Invasive pneumococcal disease (IPD) is a vaccine-preventable disease characterized by the presence of Streptococcus pneumoniae in normally sterile sites. Since 2007, Italy has implemented an IPD national surveillance system (IPD-NSS). This system suffers from high rates of underreporting. To estimate the level of underreporting of IPD in 2016–2017 in Tuscany (Italy), we integrated data from IPD-NSS and two other regional data sources, i.e., Tuscany regional microbiological surveillance (Microbiological Surveillance and Antibiotic Resistance in Tuscany, SMART) and hospitalization discharge records (HDRs). We collected (1) notifications to IPD-NSS, (2) SMART records positive for S. pneumoniae from normally sterile sites, and (3) hospitalization records with IPD-related International Classification of Diseases, Ninth Revision, Clinical Modification (ICD9) codes in discharge diagnoses. We performed data linkage of the three sources to obtain a combined surveillance system (CSS). Using the CSS, we calculated the completeness of the three sources and performed a three-source log-linear capture–recapture analysis to estimate total IPD underreporting. In total, 127 IPD cases were identified from IPD-NSS, 320 were identified from SMART, and 658 were identified from HDRs. After data linkage, a total of 904 unique cases were detected. The average yearly CSS notification rate was 12.1/100,000 inhabitants. Completeness was 14.0% for IPD-NSS, 35.4% for SMART, and 72.8% for HDRs. The capture–recapture analysis suggested a total estimate of 3419 cases of IPD (95% confidence interval (CI): 1364–5474), corresponding to an underreporting rate of 73.7% (95% CI: 34.0–83.6) for CSS. This study shows substantial underreporting in the Tuscany IPD surveillance system. Integration of available data sources may be a useful approach to complement notification-based surveillance and provide decision-makers with better information to plan effective control strategies against IPD.

Invasive pneumococcal disease in tuscany region, Italy, 2016–2017: Integrating multiple data sources to investigate underreporting

Quattrone F.;Donzelli G.;Fornili M.;Forni S.;Baglietto L.;Tavoschi L.
;
Lopalco P. L.
2020

Abstract

Invasive pneumococcal disease (IPD) is a vaccine-preventable disease characterized by the presence of Streptococcus pneumoniae in normally sterile sites. Since 2007, Italy has implemented an IPD national surveillance system (IPD-NSS). This system suffers from high rates of underreporting. To estimate the level of underreporting of IPD in 2016–2017 in Tuscany (Italy), we integrated data from IPD-NSS and two other regional data sources, i.e., Tuscany regional microbiological surveillance (Microbiological Surveillance and Antibiotic Resistance in Tuscany, SMART) and hospitalization discharge records (HDRs). We collected (1) notifications to IPD-NSS, (2) SMART records positive for S. pneumoniae from normally sterile sites, and (3) hospitalization records with IPD-related International Classification of Diseases, Ninth Revision, Clinical Modification (ICD9) codes in discharge diagnoses. We performed data linkage of the three sources to obtain a combined surveillance system (CSS). Using the CSS, we calculated the completeness of the three sources and performed a three-source log-linear capture–recapture analysis to estimate total IPD underreporting. In total, 127 IPD cases were identified from IPD-NSS, 320 were identified from SMART, and 658 were identified from HDRs. After data linkage, a total of 904 unique cases were detected. The average yearly CSS notification rate was 12.1/100,000 inhabitants. Completeness was 14.0% for IPD-NSS, 35.4% for SMART, and 72.8% for HDRs. The capture–recapture analysis suggested a total estimate of 3419 cases of IPD (95% confidence interval (CI): 1364–5474), corresponding to an underreporting rate of 73.7% (95% CI: 34.0–83.6) for CSS. This study shows substantial underreporting in the Tuscany IPD surveillance system. Integration of available data sources may be a useful approach to complement notification-based surveillance and provide decision-makers with better information to plan effective control strategies against IPD.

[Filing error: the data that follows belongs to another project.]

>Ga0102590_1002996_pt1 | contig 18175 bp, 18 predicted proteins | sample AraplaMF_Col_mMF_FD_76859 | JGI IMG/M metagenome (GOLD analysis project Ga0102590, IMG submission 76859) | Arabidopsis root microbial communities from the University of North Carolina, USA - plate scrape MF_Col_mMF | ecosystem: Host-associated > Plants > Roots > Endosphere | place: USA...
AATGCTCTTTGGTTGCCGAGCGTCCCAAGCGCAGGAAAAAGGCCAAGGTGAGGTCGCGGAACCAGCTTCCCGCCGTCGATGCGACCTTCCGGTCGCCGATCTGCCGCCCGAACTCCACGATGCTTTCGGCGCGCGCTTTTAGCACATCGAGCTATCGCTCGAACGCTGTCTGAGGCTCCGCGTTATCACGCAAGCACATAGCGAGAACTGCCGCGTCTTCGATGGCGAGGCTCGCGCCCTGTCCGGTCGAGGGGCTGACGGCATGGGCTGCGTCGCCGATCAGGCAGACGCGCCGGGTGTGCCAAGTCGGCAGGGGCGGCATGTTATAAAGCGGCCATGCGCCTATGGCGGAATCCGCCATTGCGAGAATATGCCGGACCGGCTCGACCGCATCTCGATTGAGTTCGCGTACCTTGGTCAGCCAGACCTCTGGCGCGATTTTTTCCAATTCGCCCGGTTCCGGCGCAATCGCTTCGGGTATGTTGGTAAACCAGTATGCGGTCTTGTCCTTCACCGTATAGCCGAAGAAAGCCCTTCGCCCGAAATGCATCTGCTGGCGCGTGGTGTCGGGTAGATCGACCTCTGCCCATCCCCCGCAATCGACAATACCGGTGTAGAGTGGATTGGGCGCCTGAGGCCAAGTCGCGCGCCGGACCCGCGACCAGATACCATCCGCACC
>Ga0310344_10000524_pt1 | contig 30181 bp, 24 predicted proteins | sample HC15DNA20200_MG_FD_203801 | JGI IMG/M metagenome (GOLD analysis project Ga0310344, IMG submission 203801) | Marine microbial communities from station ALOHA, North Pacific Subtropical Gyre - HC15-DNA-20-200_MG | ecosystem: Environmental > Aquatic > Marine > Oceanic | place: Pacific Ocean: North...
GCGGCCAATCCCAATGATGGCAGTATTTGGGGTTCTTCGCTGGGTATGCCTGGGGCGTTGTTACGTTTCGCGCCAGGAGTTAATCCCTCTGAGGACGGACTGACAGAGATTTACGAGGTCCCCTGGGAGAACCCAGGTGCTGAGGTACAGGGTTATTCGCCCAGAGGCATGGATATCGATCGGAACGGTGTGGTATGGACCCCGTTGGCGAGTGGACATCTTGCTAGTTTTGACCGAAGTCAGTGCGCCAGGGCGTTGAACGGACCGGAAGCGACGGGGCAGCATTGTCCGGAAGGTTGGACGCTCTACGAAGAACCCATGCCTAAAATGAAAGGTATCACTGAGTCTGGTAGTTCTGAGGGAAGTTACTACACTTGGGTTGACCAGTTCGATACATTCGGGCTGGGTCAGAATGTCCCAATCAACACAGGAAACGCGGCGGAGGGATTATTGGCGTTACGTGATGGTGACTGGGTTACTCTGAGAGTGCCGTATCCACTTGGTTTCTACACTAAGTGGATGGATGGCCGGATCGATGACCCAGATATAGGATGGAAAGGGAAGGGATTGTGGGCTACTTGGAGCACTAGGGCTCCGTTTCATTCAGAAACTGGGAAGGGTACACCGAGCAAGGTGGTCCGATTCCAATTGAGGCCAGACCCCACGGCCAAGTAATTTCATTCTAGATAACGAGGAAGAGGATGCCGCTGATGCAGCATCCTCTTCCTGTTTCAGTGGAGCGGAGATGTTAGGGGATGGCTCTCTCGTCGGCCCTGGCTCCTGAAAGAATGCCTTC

Quattrone, F.; Donzelli, G.; D'Arienzo, S.; Fornili, M.; Innocenti, F.; Forni, S.; Baglietto, L.; Tavoschi, L.; Lopalco, P. L.
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Utilizza questo identificativo per citare o creare un link a questo documento: http://hdl.handle.net/11568/1062040
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